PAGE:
With the recent hype around POPIA and the implementation date having passed on 01 July 2021, it is natural that business owners feel overwhelmed and confused with all the different abbreviations they frequently encounter.

The Protection of Personal Information Act No.4 of 2013 (“POPIA”) and the Promotion of Access to Information Act No. 2 of 2000 (“PAIA”) hold a special relationship in that both acts can be seen as information laws.

On the one end PAIA is an access to information law and on the other end POPIA is about privacy and the prevention of disclosure of information.

It is important to understand that these two laws are not competing but rather there to help ensure that information is managed and processed correctly.

So, what is the difference and the essence of these two laws?

The aim of POPIA is to control the way in which personal information (of a natural and juristic person) is handled and to regulate how that personal information should be processed to ensure it is done in a responsible way. Processing includes methods of collection, usage, storage, dissemination, alteration, and destruction of personal information.

The purpose of PAIA in turn is to give effect to the constitutional right of access to information held by the State and any information that is held by another person or entity to actively promote a society in which the people of South Africa have effective access to information to enable them to exercise and protect all their rights more fully.

Who must ensure compliance with these acts?

The responsible party (a public or private body or any other person, which, alone or in conjunction with others, determines the purpose of and means for processing personal information) should identify an Information Officer within their company who should encourage compliance with these laws, deal with requests made to the company and report any information breach to the Information Regulator.

The Information Officer of a business will be the Chief Executive Officer, the owner or equal officer, or any person duly authorised by the business. It should be someone who understand and is involved in the way in which the company processes information.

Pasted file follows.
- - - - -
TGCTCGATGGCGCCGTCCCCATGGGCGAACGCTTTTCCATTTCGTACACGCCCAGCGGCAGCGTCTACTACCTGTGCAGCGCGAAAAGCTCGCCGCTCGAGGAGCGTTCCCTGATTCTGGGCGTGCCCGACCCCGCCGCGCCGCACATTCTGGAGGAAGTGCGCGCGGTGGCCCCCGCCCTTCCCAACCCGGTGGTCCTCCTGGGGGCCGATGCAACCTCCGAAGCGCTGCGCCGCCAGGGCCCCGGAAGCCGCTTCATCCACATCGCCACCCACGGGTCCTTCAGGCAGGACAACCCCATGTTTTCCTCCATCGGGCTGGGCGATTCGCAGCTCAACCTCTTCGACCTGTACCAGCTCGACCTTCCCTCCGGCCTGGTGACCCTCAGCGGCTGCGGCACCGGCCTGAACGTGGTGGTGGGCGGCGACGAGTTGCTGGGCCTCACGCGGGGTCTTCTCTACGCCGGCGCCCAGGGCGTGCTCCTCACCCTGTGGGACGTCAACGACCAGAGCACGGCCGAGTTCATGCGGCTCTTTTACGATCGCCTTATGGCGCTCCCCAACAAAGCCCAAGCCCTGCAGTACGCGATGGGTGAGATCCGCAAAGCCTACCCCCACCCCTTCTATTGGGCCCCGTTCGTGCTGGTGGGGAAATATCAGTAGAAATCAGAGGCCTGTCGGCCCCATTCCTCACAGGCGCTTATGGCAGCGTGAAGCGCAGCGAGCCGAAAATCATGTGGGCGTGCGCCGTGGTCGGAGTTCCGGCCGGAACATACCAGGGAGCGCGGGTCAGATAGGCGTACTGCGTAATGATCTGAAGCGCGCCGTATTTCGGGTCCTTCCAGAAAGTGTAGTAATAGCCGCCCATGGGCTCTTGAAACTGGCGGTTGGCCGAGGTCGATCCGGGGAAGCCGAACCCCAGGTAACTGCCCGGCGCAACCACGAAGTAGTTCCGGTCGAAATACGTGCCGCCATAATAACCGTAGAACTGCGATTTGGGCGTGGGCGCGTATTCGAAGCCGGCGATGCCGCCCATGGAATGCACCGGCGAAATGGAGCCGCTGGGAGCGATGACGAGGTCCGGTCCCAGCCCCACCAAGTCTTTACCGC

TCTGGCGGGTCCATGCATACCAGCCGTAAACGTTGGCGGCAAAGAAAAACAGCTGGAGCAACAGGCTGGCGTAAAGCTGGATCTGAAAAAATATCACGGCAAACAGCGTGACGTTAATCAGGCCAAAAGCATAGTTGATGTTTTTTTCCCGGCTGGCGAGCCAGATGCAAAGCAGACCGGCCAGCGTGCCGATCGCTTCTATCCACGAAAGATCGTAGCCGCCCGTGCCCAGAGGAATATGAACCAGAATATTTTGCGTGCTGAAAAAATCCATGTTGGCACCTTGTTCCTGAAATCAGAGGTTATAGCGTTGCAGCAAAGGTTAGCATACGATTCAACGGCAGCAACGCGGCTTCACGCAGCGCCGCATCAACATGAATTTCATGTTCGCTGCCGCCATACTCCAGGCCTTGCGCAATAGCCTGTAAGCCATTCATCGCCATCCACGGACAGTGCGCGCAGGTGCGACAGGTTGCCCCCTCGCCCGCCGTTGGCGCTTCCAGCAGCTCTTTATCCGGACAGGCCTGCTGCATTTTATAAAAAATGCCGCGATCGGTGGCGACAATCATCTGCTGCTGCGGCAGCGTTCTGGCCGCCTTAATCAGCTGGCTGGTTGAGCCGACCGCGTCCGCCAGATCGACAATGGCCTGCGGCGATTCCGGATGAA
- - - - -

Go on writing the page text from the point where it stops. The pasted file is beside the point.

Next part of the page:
It is important to understand the role of the Information Officer which is more fully discussed in Section 55 /56 of POPIA. These duties include:

  1. To encourage the business to comply with the conditions for the lawful processing of personal information;
  2. Dealing with requests made to the business pursuant to POPIA;
  3. Working with the Regulator in relation to investigations conducted pursuant to Chapter 6 of POPIA in relation to the business; and
  4. Ensuring compliance by the business with the provisions of POPIA.

In terms of POPIA it is compulsory to register the Information Officer with the Information Regulator.

Registration of your Information Officer is a two-step process, firstly requiring that the Information Officer be appointed within the business, this can be done by way of a Director’s Resolution, and secondly that the appointment of the Information Officer must be registered with the Information Regulator. Section 55(2) of POPIA requires that Information Officers must be registered with the Information Regulator before they can take up their duties in terms of POPIA and PAIA. Registration is therefore a prerequisite for the Information Officer to perform their duties.

What are the timelines for registration?

The portal of the Information Regulator is already open for the registration of Information Officers, up  until the end of June 2021.

How to determine if your company should have a PAIA manual?

The Minister of Justice and Correctional Services has recently gazetted a notice wherein certain organisations are exempted from having to compile a PAIA manual.

If you are a private company in terms of the Companies Act and you are not in any of the industries or sectors listed below, you don’t need to compile a manual.

If you are a private company in any of the industries or sectors listed below and you have 50 or more employees, you need to compile a manual.

If you are a private company in any of the industries or sectors listed below and your annual turnover is equal to or more than the amount in your respective industries, you need to compile a manual.

Industry or sector Turnover Threshold
Agriculture R6 million
Mining and Quarrying R22,5 million
Manufacturing   R30 million
Electricity, Gas and Water R30 million
Construction       R15 million
Retail and Motor Trade and Repair Services R45 million
Wholesale Trade, Commercial Agents and Allied Services R75 million
Catering, Accommodation, and other Trade R15 million
Transport Storage and Communications R30 million
Finance and Business Services R30 million
Community, Special and Personal Services R15 million

The Information Officer shall upon request by any person, provide copies of the manual to that person upon the payment of a fee to be determined by the Regulator from time to time.

It is important to note that your business may be charged with an administrative fine or the appropriate person may be sentenced to imprisonment if a section or sections of these acts are not adhered to.  Therefore, it is suggested that the business appoints a person with similar authority such as the Chief Executive Officer as the Information Officer to ensure compliance with these laws.

By Chanique Rautenbach

Senior Associate

RMI4law members enjoy the benefit of legal advice from an attorney 24 hours a day.  If you wish to join RMI4law, call 0861 668 677.

Legalex (Pty) Ltd, registration number 2003/003715/07, is an authorized Financial Services Provider (FSP 5277) and underwritten by Guardrisk Insurance Company Limited (FSP 26/10/75)

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